Emily Selinger working on her oyster farm, Emily’s Oysters. Courtesy / Steve De Neef

FREEPORT — Recognizing the significance of women in the largely male-dominated fishing community, a Rockland woman has recorded stories about female commercial fishermen and compiled them into a new book titled “Pretty Rugged.”

Ali Farrell, author of “Pretty Rugged.” Courtesy / Ali Farrell

Ali Farrell said she as inspired to write the book when she introduced her young daughter to some friends that work as commercial fishermen and her daughter’s reaction surprised her.

I was going out on the boat with one of them and my daughter was like, ‘But she’s a girl, what do you mean she’s a fisherman?'” Farrell said. “Another time one of them came over and it was one of the really beautiful fisherman and she said, ‘I’m surprised you wanted to be a fisherman instead of a model,’ and I thought I better show my daughter and all these young girls that you can be a bad*ss fisherman if you want to.”

According to the Maine Department of Marine Resources licensing database, in 2020 there were 5,519 commercial lobster harvesters, of which 496 were women. More specific data about female fishermen was not available.

Farrell’s book is a coffee table-style documentation of 23 female commercial fishermen from Harrington to Rockland, featuring photographs from local Maine photographers, including some by Farrell. The author highlights the gritty reality of the commercial fishing lifestyle in North Atlantic waters and the tight-knit fishing communities that span generations.

A typical day begins before sunrise and consists of long hours of physically demanding work, such as baiting, setting and hauling traps.

When Emily Selinger was a professional sailor looking to shift careers, she didn’t envision a future as a self-employed oyster farmer in Freeport.

It wasn’t until she met Amanda Moeser, who ran an oyster farm in Yarmouth, that she began to imagine starting her own business.

“For me, meeting another woman who was an oyster farmer allowed me to project myself into her shoes and be like, she’s doing this on her own,” said Selinger, the founder of Emily’s Oysters. “There’s something about being able to picture yourself in their place that I think is really important.”

Selinger worked part time as a sternman on a lobster boat for two years to supplement her income as she started her oyster farm.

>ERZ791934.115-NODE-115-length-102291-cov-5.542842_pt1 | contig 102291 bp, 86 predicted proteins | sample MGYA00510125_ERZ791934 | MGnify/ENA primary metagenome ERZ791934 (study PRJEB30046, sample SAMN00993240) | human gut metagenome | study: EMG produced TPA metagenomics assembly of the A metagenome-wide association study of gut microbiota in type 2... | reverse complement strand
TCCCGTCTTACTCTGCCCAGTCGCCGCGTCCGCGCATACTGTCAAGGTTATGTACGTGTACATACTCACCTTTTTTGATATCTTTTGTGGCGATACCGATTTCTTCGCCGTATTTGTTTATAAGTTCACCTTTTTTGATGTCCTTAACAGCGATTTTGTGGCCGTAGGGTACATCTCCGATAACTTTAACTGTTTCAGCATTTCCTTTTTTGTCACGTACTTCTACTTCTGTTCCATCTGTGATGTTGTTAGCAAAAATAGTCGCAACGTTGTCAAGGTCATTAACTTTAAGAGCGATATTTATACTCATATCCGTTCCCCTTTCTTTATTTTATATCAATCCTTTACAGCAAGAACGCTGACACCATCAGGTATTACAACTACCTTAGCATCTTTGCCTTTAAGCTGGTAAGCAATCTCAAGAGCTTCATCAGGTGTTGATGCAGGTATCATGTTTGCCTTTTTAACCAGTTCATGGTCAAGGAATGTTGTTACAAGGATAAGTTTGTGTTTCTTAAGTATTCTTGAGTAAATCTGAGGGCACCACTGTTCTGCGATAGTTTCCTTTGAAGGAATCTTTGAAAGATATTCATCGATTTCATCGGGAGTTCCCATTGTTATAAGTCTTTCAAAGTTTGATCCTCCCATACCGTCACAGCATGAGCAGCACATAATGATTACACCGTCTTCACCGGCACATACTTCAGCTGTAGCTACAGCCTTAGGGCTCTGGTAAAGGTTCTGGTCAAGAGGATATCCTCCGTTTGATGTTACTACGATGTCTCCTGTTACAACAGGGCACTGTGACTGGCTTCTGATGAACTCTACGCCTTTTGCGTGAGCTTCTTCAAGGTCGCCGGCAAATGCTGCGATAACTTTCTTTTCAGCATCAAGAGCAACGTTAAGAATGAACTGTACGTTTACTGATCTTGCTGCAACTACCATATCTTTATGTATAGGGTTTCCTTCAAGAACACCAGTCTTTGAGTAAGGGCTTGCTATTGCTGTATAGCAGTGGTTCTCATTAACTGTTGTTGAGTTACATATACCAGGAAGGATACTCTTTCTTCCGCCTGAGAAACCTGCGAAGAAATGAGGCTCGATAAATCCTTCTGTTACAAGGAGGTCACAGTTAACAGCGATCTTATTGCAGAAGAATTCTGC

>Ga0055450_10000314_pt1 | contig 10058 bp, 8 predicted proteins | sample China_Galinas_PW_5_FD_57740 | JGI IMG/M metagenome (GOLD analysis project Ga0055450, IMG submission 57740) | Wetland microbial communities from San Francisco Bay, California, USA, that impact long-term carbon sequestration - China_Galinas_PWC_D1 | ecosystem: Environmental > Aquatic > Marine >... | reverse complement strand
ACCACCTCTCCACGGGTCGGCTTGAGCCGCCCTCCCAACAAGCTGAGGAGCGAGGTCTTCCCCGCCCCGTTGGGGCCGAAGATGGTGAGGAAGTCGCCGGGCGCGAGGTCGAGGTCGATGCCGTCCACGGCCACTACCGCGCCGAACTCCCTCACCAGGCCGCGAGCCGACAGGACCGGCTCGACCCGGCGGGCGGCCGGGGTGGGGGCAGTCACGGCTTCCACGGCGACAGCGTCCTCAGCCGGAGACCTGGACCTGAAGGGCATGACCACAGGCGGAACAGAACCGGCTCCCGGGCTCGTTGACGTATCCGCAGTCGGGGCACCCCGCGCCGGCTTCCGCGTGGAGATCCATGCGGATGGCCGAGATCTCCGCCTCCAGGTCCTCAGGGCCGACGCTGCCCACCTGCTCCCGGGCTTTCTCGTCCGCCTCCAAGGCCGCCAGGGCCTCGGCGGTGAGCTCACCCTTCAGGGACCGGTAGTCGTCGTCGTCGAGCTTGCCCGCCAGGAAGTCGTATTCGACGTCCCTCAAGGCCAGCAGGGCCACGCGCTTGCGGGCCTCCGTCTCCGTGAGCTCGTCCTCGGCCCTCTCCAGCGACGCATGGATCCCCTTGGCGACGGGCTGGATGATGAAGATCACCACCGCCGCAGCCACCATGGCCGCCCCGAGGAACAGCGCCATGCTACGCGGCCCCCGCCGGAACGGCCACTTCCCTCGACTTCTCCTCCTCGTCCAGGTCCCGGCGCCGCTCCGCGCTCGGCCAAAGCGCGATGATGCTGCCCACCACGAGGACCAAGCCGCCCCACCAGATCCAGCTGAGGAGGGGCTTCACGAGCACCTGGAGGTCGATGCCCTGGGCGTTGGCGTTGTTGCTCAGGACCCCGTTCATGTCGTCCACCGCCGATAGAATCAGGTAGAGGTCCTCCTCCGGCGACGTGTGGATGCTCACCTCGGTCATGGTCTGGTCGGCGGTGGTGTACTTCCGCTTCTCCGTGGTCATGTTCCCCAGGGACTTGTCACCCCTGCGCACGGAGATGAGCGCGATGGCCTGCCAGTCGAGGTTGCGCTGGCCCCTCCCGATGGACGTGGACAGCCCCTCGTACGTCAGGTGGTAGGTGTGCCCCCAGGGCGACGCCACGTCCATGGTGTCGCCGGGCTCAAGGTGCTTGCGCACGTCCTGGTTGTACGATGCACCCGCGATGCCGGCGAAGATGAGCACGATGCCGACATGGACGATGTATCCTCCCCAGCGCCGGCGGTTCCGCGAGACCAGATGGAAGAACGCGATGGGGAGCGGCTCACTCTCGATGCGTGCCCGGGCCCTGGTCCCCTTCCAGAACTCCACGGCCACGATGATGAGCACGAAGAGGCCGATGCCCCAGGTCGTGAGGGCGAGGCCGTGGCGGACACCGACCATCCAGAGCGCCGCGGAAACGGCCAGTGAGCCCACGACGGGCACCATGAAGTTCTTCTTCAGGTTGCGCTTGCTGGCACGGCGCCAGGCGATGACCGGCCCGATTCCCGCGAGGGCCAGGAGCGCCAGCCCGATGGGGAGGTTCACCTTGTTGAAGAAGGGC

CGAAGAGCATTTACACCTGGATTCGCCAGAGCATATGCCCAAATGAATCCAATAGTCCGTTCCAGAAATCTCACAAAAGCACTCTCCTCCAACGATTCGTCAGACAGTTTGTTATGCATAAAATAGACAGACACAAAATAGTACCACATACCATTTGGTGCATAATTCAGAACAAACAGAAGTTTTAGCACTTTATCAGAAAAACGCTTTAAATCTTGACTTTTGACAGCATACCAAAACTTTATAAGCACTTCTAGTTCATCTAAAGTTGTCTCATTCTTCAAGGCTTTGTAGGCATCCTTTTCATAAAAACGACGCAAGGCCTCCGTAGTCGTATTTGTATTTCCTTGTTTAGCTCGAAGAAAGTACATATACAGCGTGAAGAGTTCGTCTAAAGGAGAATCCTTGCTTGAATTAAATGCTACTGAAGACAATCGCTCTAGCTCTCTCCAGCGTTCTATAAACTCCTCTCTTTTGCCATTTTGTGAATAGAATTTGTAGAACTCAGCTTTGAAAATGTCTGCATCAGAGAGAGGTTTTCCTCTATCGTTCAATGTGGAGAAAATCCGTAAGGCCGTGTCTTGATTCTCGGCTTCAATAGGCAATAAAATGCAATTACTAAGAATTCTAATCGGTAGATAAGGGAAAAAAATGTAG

“I was lucky and never had any real scary mishaps, but definitely been in a few situations where the traps we were hauling were coming up in a huge mess of lost gear that was floating around in the sea,” Selinger said. “Trying to safely untangle yourself without losing your gear or falling overboard or damaging the boat in the process can be a real challenge.”

From what Farrell gathered from her time spent with those in the industry, everyone is treated equally regardless of their gender.

“I’ve heard from many male captains that every time they find a female sternman, they outwork the men,” Farrell said. “Maybe it’s because they have something to prove, but time after time, I hear how relentless women are on the stern of a boat. I think it really comes down to not whether you’re male or female, but how hard you work. The women in this book feel the same.”

Farrell grew up in Camden and has been intrigued by the fishing industry ever since she was a child, when her father would come home with stories from fishing off the coast of Newfoundland, Canada.

The book was originally going to be published in spring 2020, but the pandemic took a toll on the seafood market and hindered Farrell’s ability to meet with fishermen and go out on their boats. “Pretty Rugged” can be purchased on Farrell’s Facebook page, as well as on Amazon. Farrell is working to make the book available at multiple local bookstores, including all five Sherman’s locations in Bar Harbor, Damariscotta, Boothbay Harbor, Freeport and Portland.

During this time, the United Fisherman Foundation reached out to local fishing businesses, including Emily’s Oysters, to feature them in an online directory, where consumers can find their closest seafood harvester and connect with them directly.

Selinger noted that despite the hard year, she found a silver lining in the increased support of small businesses.

Across the board there’s been a lot of promotion around local food,” Selinger said. “It’s been pretty cool to see the outpouring of local support.”

Captain Lindsay McDaniels pulling up a trap, accompanied by her daughter, Lanaia McDaniels, and her mother, Cindy McDaniels. Courtesy / Celeste Sandstrom

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